Total RNA was extracted from two biological replicates of non-oviposited (C) and oviposited (T) plants of both the cultivars collected at 7 days. The RNA extracted from the developing seeds collected after 7 days of oviposition from IC-8219 and T-9 cultivar were used for RNAseq analysis. The total RNA was extracted using the PureLink® Plant RNA reagent (Ambion) kit following the manufacturer’s instructions. The quality and quantity of the extracted RNA samples were checked on 1% denaturing RNA agarose gel and Nanodrop/Qubit Fluorometer, respectively. The RNA samples with a 260/280 ratio ranging from 1.8–2.0 and a 260/230 ratio from 2.0–2.4 were used for further analysis. These RNA samples were finally used for Illumina sequencing and gene expression analysis.

Illumina sequencing and data processing

In all, eight RNAseq paired-end libraries were prepared from total RNA samples using the IlluminaTruSeq stranded mRNA sample preparation kit. The cDNA libraries were generated using mRNA enriched from the total RNA using poly-T attached magnetic beads, followed by enzymatic fragmentation and 1st strand cDNA conversion using a SuperScript II and Act-D mix to facilitate RNA dependent synthesis. The 1st strand cDNAs were synthesized to the 2nd strand using the 2nd strand mix. The ds cDNAs were purified AMPure XP beads followed by A-tailing, adapter ligation, and enrichment by a limited number of PCR cycles. The PCR enriched libraries were analyzed in a 4200 Tap Station system (Agilent Technologies) using high sensitivity D5000 screen tape as per the manufacturer’s instructions. The paired-end libraries were sequenced on the NextSeq 500 (2 × 150 bp) to generate libraries of sizes ranging between 408 bp and 475 bp for all eight samples. The sequenced raw data from IC-8219 (C), IC-8219 (T), T-9 (C), and T-9 (T) (2 biological replicates from each sample) were processed to obtain high-quality concordant reads using Trimmomatic v0.35 (http://www.usadellab.org/cms/index.php?page=trimmomatic) and adapter sequences, ambiguous reads (reads with unknown nucleotides “N” larger than 5%) and low-quality sequences (reads with more than 10% quality threshold (QV) < 20 Phred score) were removed by an in-house script. The resulting high quality (QV > 20), paired-end reads were used for the de novo assembly. The above work was carried out using the services of the Xeleris Technology Service, Ahmadabad, Gujarat.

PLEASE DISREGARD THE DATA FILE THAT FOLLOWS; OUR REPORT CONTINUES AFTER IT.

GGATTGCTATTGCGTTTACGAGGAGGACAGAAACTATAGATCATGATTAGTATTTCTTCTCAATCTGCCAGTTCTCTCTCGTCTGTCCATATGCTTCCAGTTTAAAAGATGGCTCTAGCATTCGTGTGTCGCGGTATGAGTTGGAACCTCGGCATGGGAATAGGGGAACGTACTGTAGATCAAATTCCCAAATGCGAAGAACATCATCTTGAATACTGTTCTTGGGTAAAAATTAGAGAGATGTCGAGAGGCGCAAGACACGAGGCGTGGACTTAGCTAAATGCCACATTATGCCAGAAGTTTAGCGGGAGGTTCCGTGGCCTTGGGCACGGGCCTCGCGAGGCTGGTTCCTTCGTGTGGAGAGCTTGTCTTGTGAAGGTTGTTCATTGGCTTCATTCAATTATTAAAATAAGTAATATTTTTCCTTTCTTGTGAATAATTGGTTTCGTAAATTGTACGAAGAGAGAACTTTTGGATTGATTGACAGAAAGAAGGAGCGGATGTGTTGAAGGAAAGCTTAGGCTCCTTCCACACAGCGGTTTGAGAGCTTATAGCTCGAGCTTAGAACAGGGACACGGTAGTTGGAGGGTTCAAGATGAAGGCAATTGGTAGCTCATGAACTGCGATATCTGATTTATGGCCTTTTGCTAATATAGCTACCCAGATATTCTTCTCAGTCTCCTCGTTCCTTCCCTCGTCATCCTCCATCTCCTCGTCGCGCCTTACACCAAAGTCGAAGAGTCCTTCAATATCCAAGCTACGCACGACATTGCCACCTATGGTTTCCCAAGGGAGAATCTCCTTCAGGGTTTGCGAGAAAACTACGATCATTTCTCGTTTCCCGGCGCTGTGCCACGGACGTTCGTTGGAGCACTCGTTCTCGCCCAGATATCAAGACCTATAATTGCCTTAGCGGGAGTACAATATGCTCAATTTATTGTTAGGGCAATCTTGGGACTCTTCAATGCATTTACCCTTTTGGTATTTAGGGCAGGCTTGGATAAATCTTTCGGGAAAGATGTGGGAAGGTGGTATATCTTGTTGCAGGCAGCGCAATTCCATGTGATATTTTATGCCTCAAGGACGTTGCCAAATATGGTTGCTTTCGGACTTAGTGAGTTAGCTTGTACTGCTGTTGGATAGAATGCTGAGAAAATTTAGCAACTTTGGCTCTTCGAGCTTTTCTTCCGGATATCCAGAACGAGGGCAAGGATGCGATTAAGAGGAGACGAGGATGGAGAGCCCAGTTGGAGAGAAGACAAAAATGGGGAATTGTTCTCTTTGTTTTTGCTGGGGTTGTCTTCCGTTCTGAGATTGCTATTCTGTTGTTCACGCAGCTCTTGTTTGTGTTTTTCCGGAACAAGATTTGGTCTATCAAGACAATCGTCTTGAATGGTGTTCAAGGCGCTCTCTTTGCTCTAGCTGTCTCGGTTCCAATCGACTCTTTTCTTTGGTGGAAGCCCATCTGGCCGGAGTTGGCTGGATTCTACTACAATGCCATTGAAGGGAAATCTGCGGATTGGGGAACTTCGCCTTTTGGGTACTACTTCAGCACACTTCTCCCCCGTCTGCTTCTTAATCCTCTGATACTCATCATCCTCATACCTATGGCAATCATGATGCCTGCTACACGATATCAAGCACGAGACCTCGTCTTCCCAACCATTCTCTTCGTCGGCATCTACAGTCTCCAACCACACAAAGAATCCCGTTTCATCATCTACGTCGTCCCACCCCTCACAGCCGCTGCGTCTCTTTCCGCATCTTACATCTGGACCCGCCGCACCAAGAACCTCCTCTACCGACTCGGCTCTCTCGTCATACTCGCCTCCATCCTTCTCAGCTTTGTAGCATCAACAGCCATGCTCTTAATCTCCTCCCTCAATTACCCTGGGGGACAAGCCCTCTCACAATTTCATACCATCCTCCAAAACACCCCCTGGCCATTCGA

De novo transcriptome analysis, functional annotation and differential gene expression (DGE)

The filtered high-quality reads of all the samples were pooled together and assembled into transcripts using Trinity de novo assembler (V2.5) (http://trinityrnaseq.github.io) [97] with a fixed default K-mer size of 25 and minimum contig length 200. The assembled transcripts were then further clustered together using the CD-HIT-EST-4.5.4 (http://www.bioinformatics.org/downloads/index.php/cd-hit/cd-hit-v4.5.4/) software to remove the isoform produced during assembly to generate unigenes. Only those unigenes which were found to have > 80% coverage and 3X read depth were considered for downstream analyses. The TransDecoder-v2.0 was used to predict coding sequences (CDSs) from the generated unigenes.

Functional annotation of the CDS sequences was performed using the DIAMOND program (BLASTx mode) DIAMOND (BLASTx mode) (https://github.com/bbuchfink/diamond/) which help find the homologous sequences for the genes against NR (http://www.ncbi.nlm.nih.gov/) from the NCBI. To identify CDSs for each of the four samples from a pooled set of CDSs reads from each of the samples were mapped to the final set of pooled CDSs using the bwa (−mem) toolkit. The read count (RC) values were calculated from the resulting mapping and those CDSs having > 80% coverage and 3X read depth were considered for differential expression analysis. The negative binomial distribution model of the DEseq package (version 1.22-http//www.huber.embl.de/users/anders/DEseq/) was also used to calculate differential gene expression. The CDSs with fold change (FC) values greater than two were considered as up-regulated, whereas less than two were considered down-regulated. Genes with FDR value ≤0.05 were considered as significant.

Gene ontology (GO) and biological pathway analysis

Blast2Go program (Blast2GOPRO) [98] was used to assign the GO terms and to annotate the differentially expressed genes, which allowed them to group under three major categories i.e. biological process, molecular function, and cellular component. Later, the KAAS (Kyoto Encyclopedia of Genes and Genomes Automatic Annotation Server: http://www.genome.jp/keg/kaas/) was used to predict the pathway(s) of the differentially expressed genes. The BBH (Bi-directional best hit) [99] option of the KAAS automated server was used to assign the KEGG orthology (KO) terms.

Quantitative PCR (qPCR) validation